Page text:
Claire Trevett wrote me a very cordial email in response to my criticism of her reports from Key’s trip around the Islands. I want to say from the start this reply is meant in the same constructive tone. Trevett points out that there were in fact two articles each day – one serious, one ‘colour piece’. Fair enough, as well as the fluff there was journalism. But couldn’t we have two journalistic articles?
Perhaps it’s unfair to ask a journalist to write two in-depth, well-researched pieces a day. Staff cuts in our major newspapers may well be the problem here. But there are some fairly pertinent questions relating to the trip that I never saw addressed – are we getting value for money from our aid? Should we be worried about Chinese expansionism? What is the Key Government’s policy towards it considering we’ve traditionally worked with Europe, Australia, and the US to shut out Chinese chequebook diplomacy as much as possible (one suspects Key’ll just do what he always does, nothing)
Did I go a bit harsh on Trevett? Yeah probably – one of the strengths and weaknesses of blogs is the immediacy means you get the rough edges. Trevett is one of our best journos. My criticism of her writing was a reaction to going to the MSM and seeing yet another day of fluff pieces crowding out the real issues. It wasn’t personal. Tracey Watkins came in for similar criticism.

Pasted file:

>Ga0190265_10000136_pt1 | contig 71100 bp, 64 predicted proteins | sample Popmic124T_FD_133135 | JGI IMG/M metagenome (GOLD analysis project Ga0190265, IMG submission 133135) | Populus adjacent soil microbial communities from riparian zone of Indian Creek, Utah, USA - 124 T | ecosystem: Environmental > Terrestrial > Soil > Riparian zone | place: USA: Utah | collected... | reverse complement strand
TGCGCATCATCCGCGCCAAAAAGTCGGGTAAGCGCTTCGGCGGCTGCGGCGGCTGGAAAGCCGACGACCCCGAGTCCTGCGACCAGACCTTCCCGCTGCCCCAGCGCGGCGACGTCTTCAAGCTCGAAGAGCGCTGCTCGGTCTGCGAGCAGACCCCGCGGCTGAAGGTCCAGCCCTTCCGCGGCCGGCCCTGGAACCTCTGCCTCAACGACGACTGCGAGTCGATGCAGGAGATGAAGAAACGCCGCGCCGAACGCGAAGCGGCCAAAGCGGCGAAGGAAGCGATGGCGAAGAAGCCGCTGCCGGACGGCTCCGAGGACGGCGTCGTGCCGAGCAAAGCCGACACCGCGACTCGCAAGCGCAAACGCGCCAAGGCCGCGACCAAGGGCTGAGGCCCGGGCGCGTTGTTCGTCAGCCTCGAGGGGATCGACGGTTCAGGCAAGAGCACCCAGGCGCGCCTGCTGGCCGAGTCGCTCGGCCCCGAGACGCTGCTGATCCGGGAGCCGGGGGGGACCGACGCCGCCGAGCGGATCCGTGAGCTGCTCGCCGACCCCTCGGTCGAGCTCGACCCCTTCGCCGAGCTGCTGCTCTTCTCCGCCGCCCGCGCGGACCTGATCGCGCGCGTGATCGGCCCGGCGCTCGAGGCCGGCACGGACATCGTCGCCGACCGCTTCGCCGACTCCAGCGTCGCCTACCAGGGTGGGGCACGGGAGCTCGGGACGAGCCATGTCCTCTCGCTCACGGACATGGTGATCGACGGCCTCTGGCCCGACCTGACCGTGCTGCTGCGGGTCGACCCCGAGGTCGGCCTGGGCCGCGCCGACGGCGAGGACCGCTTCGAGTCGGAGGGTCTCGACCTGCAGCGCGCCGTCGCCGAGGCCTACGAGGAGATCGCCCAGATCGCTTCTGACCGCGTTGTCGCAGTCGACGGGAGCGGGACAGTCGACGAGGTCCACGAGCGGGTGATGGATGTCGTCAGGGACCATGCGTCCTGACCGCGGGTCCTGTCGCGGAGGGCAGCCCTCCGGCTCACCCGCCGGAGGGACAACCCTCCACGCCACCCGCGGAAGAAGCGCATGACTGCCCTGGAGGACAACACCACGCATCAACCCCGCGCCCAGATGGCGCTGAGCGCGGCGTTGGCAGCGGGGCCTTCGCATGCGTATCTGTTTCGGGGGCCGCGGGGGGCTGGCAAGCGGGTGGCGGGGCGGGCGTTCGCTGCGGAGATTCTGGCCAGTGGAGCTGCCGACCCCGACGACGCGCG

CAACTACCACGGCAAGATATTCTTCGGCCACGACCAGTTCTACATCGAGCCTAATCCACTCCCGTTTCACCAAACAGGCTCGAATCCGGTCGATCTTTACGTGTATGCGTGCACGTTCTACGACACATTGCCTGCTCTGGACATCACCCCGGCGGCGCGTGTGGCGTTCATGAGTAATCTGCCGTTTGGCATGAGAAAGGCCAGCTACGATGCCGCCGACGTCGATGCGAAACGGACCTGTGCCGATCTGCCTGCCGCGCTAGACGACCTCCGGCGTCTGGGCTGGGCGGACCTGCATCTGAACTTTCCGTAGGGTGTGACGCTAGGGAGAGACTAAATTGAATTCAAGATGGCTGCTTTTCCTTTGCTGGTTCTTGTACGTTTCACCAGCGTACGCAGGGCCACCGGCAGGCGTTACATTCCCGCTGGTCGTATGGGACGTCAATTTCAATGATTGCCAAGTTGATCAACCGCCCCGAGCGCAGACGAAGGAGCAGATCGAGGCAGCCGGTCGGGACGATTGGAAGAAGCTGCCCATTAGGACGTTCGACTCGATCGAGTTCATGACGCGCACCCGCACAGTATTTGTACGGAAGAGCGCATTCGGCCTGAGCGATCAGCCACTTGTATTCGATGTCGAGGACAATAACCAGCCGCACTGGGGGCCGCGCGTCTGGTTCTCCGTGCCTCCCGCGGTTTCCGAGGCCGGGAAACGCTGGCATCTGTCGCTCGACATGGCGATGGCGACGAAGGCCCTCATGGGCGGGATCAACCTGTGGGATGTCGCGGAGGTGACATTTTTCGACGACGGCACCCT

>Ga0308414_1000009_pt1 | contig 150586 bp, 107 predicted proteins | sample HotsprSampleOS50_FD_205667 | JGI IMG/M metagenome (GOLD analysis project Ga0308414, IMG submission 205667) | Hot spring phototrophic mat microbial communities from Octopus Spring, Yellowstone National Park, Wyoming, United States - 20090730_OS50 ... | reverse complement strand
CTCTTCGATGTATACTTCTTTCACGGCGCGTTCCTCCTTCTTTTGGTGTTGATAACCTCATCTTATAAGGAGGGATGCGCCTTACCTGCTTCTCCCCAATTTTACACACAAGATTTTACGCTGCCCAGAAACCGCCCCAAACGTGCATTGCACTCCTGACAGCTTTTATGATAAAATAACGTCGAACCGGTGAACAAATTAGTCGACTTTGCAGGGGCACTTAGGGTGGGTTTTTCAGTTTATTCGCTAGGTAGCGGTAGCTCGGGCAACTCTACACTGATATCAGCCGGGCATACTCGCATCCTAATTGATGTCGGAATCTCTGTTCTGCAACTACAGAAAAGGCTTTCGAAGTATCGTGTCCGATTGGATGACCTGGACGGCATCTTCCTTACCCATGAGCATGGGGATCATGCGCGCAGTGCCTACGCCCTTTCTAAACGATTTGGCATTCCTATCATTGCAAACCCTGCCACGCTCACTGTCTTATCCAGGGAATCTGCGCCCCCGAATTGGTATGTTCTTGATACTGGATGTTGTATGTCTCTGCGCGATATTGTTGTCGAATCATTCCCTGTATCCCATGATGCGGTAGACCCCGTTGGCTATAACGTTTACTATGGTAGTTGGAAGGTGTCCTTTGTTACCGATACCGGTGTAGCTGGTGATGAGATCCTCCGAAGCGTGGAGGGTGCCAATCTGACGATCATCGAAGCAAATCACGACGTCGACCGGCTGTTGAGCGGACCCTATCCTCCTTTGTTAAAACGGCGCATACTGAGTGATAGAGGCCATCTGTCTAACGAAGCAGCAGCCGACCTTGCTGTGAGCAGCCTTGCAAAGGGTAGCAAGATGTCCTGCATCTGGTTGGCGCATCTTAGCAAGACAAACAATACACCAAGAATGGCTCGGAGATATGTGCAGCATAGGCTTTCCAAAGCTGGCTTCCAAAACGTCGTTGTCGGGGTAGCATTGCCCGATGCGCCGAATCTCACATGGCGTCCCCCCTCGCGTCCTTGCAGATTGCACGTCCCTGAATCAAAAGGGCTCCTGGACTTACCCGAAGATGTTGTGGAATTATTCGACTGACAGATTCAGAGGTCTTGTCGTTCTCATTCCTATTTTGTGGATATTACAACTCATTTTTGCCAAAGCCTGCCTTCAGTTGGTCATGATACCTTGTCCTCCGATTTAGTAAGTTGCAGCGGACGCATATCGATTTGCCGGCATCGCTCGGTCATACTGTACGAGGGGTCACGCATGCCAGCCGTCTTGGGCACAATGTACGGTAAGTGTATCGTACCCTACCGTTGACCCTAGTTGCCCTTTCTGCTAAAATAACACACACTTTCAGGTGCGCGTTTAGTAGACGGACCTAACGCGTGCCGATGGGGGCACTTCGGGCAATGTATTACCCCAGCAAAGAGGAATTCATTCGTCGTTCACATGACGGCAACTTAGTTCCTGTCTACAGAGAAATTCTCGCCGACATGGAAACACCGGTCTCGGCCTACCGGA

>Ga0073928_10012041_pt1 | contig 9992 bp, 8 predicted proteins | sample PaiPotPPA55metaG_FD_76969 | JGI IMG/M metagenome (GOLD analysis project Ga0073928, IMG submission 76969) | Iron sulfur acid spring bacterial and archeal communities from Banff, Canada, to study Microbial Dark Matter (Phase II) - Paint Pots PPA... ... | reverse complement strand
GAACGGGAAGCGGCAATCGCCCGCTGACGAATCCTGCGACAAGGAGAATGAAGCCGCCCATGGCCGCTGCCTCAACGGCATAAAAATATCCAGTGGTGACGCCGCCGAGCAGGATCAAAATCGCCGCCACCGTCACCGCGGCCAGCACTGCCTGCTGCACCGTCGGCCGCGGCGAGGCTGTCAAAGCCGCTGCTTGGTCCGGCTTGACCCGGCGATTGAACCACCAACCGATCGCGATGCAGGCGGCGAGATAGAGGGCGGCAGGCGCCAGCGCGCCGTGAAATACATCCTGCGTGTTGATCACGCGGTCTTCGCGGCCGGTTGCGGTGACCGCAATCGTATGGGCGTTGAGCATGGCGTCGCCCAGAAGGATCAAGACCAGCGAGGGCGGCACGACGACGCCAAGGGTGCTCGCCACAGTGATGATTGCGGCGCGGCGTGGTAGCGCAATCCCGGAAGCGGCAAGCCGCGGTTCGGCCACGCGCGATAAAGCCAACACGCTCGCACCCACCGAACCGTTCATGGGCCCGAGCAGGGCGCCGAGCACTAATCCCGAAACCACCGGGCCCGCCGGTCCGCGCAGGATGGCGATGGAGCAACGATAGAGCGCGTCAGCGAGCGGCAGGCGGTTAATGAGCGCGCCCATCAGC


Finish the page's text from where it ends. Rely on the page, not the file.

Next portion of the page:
It wasn’t about alleging any bias either. I felt the same way about the gushing pieces written on Key’s tour bus as I did about the secret diary one mocking him – like I had sat down to eat a meal but walked away hungry.
These kind of pieces push the issues that matter into the background and make politics all about who you would rather have a beer with. More than that, they taint real journalism. Can we take seriously the ‘serious’ pieces when we’ve already read pieces that, rightly or wrongly, suggest the journo’s been emotionally captured by the subjects of those pieces?’
Maybe the readers of The Standard and myself aren’t the target audience. Maybe it’s felt by the powers that be that things need to be more low brow to draw in the punters. But I can’t believe that. I think people turn to news outlets to be informed, not entertained, and the dumbing-down of news either dumbs them down too or switches people off entirely. Which is a real tragedy because if there’s one thing a successful country needs its a good news media producing informed citizens.